Escape from Shangri-La (1998) is a novel for children by British author, Michael Morpurgo.

Peter Doherty's second book is titled From Albion to Shangri-La: Journals and Tour Diaries 2008 - 2013 (2014).[20]

Eiichi Ikegami wrote a novel titled Shangri-La (2005); an anime adaptation of the novel was released in 2008.

In music[edit]

A 1960s rock girl group was called The Shangri-Las.[citation needed]

The Kinks' album Arthur (Or the Decline and Fall of the British Empire) (1969) includes the Ray Davies song "Shangri-La". The song went on to be released as a single in the UK.

Led Zeppelin's song "Kashmir" (1975) makes numerous references to the mythical city of Shangri-La.

The final track on the Electric Light Orchestra album, A New World Record (1976), called "Shangri-La", refers to "My Shangri-La" as a state of bliss.

Neil Innes' album Taking Off (1977) includes the track "Shangri-La". The song has been afterwards reworked as a Beatles pastiche for the Rutles' album "Archaeology" (2001).

Mark Knopfler's fourth solo album, Shangri-La (2004), contains the track "Our Shangri-La".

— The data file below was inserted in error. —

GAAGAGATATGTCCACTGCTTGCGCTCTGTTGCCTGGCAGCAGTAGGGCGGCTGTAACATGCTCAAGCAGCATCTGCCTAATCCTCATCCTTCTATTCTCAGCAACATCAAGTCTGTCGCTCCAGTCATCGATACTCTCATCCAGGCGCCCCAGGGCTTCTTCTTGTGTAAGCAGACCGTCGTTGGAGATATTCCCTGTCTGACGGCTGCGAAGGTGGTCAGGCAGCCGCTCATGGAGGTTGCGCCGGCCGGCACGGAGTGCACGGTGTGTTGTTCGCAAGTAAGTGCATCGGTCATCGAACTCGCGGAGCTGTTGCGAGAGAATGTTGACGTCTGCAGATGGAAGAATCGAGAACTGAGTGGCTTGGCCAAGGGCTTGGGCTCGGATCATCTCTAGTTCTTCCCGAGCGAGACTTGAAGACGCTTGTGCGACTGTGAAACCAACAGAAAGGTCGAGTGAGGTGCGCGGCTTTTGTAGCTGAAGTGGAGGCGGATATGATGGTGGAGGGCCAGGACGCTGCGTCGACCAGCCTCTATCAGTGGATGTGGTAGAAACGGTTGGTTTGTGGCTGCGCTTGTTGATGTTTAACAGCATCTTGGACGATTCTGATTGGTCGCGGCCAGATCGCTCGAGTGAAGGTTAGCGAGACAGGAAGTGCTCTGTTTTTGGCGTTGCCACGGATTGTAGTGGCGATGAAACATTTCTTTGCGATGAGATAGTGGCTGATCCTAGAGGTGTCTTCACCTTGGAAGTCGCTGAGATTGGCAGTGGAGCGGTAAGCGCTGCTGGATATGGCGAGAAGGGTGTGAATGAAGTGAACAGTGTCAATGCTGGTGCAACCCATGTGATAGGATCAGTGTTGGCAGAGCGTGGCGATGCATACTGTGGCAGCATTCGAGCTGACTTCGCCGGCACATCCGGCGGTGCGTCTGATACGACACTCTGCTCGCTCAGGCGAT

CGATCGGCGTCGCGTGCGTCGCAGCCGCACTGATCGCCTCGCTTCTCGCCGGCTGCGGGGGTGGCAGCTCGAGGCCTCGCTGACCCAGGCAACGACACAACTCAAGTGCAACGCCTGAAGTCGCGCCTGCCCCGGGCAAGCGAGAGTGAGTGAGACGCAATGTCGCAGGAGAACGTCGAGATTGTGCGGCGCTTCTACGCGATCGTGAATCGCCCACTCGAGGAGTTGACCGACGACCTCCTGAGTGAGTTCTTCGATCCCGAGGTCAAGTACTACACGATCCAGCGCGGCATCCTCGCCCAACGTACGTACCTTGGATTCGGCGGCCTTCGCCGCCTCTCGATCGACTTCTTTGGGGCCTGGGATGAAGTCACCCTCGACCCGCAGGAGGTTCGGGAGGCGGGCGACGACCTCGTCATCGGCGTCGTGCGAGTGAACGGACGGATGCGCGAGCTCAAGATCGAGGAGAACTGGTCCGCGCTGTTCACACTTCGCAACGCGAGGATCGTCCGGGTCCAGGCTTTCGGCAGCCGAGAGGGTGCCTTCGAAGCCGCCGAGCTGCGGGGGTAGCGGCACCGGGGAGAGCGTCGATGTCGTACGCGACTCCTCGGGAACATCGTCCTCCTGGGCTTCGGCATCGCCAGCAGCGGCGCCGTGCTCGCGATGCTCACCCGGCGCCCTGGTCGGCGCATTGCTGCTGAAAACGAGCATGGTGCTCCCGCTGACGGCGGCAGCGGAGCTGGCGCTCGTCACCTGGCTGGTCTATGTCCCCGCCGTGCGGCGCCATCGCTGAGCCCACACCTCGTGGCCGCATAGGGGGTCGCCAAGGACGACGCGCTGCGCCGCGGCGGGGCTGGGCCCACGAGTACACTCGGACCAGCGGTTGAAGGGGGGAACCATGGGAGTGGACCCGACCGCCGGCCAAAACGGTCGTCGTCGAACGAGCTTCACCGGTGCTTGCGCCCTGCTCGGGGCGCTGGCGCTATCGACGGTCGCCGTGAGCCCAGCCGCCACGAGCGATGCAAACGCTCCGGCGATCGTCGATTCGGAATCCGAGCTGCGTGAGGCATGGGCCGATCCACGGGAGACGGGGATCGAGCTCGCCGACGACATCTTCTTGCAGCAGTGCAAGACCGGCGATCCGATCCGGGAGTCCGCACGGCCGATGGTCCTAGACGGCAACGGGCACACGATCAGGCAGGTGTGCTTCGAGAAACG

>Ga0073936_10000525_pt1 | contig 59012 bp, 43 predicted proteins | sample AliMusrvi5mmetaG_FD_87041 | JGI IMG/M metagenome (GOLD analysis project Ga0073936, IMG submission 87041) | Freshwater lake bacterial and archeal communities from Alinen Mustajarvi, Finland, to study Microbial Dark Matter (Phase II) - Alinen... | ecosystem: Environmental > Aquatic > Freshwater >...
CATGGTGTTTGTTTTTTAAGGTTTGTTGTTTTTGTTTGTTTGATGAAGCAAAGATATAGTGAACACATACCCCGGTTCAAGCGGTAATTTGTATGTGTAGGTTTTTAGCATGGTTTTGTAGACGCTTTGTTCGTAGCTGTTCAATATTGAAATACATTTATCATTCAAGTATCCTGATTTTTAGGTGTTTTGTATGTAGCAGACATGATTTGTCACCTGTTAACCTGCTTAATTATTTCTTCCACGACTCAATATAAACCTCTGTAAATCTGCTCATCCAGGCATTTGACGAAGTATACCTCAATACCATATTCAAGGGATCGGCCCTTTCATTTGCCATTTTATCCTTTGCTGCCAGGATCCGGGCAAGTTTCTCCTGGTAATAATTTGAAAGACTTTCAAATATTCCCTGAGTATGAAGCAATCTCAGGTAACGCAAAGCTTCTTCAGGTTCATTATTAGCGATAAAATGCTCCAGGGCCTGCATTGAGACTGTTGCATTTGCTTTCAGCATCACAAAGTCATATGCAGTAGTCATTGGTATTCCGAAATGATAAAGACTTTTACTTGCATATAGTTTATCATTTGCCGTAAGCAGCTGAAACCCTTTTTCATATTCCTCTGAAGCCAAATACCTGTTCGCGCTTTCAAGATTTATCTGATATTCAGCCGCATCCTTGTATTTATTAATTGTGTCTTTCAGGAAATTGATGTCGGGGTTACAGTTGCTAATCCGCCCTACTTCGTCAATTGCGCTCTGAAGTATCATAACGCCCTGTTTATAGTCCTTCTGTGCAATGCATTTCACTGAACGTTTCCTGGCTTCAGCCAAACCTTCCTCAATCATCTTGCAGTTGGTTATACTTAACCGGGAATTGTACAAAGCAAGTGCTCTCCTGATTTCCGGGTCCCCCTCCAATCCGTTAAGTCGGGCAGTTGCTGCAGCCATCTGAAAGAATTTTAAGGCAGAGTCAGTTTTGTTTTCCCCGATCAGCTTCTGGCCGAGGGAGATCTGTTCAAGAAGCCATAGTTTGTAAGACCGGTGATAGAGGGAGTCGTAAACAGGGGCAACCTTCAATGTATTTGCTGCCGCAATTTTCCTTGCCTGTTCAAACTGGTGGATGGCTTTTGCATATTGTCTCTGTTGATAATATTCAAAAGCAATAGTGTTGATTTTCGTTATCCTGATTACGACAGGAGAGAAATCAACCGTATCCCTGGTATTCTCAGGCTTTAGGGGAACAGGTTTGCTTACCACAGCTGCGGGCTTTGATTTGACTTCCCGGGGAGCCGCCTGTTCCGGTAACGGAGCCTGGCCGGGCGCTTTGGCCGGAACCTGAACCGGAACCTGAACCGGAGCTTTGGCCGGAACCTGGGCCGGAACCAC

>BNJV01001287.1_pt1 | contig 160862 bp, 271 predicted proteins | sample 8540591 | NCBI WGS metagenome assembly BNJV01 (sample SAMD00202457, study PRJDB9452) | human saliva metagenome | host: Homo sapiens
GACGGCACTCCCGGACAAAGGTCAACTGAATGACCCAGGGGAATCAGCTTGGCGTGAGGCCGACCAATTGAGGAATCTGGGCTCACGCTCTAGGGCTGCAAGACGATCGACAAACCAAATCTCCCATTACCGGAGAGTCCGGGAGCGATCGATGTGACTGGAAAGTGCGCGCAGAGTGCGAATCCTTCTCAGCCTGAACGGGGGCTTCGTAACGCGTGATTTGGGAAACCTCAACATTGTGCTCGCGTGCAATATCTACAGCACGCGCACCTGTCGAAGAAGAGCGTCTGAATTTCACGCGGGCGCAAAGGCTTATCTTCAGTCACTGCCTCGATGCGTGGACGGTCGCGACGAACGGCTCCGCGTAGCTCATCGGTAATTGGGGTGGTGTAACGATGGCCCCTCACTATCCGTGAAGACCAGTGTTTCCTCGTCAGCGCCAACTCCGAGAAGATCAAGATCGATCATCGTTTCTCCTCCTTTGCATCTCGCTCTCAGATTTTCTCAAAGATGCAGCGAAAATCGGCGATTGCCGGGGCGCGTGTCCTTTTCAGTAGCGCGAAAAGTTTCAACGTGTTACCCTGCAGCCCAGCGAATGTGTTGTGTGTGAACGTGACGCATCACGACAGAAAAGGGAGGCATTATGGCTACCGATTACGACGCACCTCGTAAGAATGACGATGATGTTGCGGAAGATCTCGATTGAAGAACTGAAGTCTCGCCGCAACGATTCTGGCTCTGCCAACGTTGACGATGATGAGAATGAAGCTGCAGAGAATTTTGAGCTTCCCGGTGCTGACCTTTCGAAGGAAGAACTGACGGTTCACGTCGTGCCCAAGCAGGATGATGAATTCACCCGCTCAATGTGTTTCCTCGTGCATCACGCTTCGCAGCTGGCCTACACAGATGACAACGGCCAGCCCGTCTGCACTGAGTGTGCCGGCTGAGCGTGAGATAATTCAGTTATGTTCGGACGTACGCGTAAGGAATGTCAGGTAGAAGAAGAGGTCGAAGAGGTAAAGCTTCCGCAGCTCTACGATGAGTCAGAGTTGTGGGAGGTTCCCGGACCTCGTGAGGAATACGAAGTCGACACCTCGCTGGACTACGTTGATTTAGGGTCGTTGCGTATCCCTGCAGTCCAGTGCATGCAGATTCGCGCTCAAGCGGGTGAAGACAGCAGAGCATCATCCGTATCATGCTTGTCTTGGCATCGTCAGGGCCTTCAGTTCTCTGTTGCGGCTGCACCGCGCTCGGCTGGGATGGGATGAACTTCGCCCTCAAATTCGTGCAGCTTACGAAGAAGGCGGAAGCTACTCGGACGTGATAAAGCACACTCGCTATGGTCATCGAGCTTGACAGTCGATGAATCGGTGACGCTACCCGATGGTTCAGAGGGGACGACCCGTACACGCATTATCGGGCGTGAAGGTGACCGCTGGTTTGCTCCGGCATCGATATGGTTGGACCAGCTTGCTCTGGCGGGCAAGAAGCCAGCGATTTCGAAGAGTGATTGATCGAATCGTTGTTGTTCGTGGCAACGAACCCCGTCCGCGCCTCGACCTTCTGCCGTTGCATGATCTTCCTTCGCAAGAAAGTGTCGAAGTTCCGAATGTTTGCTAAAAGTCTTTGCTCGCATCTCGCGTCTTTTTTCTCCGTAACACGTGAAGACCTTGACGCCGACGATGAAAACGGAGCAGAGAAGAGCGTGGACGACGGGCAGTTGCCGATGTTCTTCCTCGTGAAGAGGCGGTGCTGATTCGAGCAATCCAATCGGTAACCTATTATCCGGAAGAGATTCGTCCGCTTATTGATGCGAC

The rap music group Insane Clown Posse mentions Shangri-La in a great number of their songs as a metaphor for heaven.

angela released a single called "Shangri-La" (2004).

Appearing in the popular Japanese idol series, THE iDOLM@STER, "Shangri-La" first appeared as a request song from the fifth iDOLM@STER ANIM@TION MASTER Namassuka SPECIAL album (2012). This song is based off of angela's single.

Asami Imai released a song entitled "Shangri-La" (2010) which was used as the opening for a popular game series entitled "Corpse Party."

In television[edit]

In the 48th episode of Jem TV series, called "Journey to Shangri-La" (1987), the characters traveled to the Himalayas to search for the valley.

The children's program Cyberchase includes Shangri-La as a setting for season 1, episode 18: "Problem Solving in Shangri-La" (February 13, 2002).

Usage[edit]